With reference to FIG. 5, a portion of a data card is shown with three adjacent bands of data spots including central band 38 and neighboring bands 36 and 10. Band 36 is between parallel lines 28 and 30. Band 38 is between parallel lines 30 and 32. Band 10 is between parallel lines 32 and 34. Each band of data has 46 data cells between the reflective columns immediately adjacent to the absorptive parallel lines on either side of a band. The linear detector array 21 has a total of 256 detector cells uniformly spaced along the array. In reading data the detector array is over-filled with more than one band to enable the electronic tracking or crosswise skew detection of data spots. Approximately one-half of each neighboring band 36 and 10 is captured, as well as the entirety of the central band 38, which is primarily of interest. The linear detector array is preferably read several times so that ambiguities may be resolved by comparing successive reads of the same row. This is called lengthwise skew detection and is described further below. The central band 38 may be followed electronically by identification of the parallel lines 30 and 32, each having reflective columns on either side of the line, such as the columns 42 and 44 and data bits forming track marks at the end of each row. The track marks may indicate track numbers so that the address of each track is established. Once a band is read, such as band 38, the card, or the optics disposed above the card may be moved so that the next band of data may be read. This constitutes electronic tracking of data with very fine separation of relevant data from other data or nondata areas of the card.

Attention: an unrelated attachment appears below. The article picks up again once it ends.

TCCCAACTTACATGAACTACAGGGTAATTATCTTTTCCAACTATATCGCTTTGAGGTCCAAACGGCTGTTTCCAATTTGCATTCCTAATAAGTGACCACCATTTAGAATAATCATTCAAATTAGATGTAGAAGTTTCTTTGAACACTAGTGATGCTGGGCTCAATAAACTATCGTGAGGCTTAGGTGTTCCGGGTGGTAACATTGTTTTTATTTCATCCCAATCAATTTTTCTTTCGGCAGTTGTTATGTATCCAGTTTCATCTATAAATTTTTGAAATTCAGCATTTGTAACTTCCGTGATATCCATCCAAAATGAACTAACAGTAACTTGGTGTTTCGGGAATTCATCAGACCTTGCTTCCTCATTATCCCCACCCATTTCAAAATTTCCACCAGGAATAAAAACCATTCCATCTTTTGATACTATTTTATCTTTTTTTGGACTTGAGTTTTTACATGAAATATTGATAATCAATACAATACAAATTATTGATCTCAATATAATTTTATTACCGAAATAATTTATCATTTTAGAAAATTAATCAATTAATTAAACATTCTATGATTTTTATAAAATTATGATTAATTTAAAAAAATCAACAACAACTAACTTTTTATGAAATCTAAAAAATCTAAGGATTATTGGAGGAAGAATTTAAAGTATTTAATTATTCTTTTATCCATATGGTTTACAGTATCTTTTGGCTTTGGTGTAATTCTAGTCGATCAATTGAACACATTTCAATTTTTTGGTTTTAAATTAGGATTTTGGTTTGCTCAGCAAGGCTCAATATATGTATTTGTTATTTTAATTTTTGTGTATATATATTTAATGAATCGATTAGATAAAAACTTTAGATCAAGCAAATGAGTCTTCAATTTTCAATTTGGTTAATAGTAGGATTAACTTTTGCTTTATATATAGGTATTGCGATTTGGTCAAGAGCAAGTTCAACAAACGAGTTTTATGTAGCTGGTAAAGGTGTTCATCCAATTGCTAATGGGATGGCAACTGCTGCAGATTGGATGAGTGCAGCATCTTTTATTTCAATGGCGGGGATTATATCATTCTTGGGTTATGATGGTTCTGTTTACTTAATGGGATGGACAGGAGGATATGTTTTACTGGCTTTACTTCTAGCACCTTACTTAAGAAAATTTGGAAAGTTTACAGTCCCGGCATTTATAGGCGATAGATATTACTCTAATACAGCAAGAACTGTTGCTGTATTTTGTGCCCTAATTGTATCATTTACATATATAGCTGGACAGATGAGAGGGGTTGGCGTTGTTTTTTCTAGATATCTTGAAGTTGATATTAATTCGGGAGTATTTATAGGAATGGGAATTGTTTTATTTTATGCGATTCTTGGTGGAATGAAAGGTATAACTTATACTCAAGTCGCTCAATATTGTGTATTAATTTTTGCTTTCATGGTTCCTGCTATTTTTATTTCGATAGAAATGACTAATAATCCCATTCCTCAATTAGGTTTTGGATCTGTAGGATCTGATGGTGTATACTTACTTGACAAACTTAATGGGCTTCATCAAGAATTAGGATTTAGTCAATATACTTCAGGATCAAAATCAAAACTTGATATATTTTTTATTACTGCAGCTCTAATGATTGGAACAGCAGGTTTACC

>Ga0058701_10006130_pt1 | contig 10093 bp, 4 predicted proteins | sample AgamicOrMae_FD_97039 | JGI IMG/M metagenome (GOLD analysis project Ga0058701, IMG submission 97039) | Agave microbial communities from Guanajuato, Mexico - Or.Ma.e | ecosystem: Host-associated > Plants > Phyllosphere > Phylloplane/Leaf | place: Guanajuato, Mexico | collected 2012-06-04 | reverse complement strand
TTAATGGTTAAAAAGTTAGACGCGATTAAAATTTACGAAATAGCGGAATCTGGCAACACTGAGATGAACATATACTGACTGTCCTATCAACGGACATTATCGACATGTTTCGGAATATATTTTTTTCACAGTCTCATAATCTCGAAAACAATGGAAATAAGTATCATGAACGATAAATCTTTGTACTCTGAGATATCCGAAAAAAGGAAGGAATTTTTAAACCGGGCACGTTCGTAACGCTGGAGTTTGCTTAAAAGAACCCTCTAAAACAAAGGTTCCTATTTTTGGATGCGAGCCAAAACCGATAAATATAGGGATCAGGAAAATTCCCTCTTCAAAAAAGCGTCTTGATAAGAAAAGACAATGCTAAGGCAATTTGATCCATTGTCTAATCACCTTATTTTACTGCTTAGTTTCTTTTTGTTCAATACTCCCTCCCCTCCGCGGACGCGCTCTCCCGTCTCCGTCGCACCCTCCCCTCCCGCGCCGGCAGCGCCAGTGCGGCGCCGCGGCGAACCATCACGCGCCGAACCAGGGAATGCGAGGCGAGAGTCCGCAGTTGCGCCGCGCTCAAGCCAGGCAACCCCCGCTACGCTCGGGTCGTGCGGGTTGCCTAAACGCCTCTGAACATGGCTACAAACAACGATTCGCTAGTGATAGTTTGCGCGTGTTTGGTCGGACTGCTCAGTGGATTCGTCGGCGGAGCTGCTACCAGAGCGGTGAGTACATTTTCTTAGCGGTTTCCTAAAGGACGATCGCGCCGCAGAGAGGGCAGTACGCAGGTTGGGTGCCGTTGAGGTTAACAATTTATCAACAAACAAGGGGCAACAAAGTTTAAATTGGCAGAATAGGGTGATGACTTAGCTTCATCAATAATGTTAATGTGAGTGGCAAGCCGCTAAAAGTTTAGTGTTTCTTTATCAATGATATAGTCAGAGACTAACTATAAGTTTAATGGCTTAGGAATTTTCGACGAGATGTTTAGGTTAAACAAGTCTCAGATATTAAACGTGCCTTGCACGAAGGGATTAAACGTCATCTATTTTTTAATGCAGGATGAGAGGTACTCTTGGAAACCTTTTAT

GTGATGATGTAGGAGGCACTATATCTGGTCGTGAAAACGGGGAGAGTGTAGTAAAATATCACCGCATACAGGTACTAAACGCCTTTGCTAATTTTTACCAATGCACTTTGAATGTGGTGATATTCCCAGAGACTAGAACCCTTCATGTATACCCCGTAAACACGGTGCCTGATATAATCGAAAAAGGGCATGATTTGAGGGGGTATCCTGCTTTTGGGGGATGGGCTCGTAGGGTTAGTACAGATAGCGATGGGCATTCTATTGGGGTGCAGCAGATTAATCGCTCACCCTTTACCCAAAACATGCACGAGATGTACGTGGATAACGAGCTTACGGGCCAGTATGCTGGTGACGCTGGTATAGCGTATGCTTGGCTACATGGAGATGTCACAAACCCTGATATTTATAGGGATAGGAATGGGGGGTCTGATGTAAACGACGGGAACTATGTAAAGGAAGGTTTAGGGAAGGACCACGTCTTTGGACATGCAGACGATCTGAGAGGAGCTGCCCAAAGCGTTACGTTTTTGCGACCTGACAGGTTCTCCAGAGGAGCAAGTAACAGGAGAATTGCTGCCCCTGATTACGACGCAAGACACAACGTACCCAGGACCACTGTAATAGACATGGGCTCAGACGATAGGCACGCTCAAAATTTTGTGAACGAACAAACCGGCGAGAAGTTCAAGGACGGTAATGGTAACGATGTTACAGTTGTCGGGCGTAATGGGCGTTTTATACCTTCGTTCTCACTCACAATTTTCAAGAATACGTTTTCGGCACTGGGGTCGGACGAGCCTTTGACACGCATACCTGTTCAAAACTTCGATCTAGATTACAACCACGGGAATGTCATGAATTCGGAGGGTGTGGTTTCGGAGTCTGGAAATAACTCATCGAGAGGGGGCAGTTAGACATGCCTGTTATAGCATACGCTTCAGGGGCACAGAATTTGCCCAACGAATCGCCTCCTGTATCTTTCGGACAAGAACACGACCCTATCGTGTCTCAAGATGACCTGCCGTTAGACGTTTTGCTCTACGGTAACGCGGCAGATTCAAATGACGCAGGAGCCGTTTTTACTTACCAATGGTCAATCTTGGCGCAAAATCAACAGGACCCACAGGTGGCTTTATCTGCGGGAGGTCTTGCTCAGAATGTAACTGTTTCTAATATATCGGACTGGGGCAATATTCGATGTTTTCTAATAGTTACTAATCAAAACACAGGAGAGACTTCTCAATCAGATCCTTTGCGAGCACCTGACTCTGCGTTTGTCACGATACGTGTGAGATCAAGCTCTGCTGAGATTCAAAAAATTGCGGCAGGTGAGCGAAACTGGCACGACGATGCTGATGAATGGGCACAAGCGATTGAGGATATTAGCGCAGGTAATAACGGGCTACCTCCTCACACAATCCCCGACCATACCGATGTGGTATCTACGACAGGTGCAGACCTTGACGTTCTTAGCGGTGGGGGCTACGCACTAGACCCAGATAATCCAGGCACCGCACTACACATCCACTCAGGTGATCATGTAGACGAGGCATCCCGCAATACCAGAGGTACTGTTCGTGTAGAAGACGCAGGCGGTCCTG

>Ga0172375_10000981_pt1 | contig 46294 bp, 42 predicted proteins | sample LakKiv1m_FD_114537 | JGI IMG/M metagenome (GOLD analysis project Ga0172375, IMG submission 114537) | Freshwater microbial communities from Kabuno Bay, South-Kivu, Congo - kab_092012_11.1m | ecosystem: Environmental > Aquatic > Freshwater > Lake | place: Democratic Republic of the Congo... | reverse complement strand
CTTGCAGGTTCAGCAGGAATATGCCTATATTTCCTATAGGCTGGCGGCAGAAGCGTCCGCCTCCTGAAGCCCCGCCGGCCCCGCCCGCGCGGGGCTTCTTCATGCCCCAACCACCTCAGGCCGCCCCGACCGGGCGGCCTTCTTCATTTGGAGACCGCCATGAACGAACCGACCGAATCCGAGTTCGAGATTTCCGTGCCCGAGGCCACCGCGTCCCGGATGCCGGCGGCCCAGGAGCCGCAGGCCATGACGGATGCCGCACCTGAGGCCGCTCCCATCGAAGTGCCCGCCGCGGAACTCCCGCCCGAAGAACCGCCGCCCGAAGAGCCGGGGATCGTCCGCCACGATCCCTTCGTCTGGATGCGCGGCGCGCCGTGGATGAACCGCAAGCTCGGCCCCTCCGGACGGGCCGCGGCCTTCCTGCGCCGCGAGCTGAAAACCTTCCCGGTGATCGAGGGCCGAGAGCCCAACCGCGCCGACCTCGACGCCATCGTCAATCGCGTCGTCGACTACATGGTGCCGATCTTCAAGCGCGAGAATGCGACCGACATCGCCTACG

With reference to FIG. 6, an optical data storage medium 46 is shown to be supported in a card transport 11 driven by a motor 57 via a belt 48. The card is held firmly in place by guides 13, seen in FIG. 1, serving to locate edges of the card. Motor 57 may be a stepper motor under control of motor servo 59. The transport is capable of moving card 46 back and forth, with extreme positions of the transport signaled by optical limits 61 which are electrically connected to motor servo 59.

A beam source, such as a laser 40, generates a radiation beam 49 directed toward the data bands on card 46 by means of optics 63 typically a focusing lens. Light reflected from the card is directed toward a linear detector array 50 by means of a lens 52. Light source 40 and detector 50 are mounted on the same side of the card on a movable support 54 which is driven by a motor 56. Light source 40 is a semiconductor laser operating at infrared wavelengths. The motor is a stepper motor which is controlled by a second motor servo 58. Both the first motor servo 59 and the second motor servo 58 are connected to a data bus 80 for computer control. The first servo 59 forces motor 57 to advance card 46 in a lengthwise direction so that successive rows of data may be read by the linear array 50. On the other hand, stepper motor 58 provides crosswise motion control so that various bands of data may be read.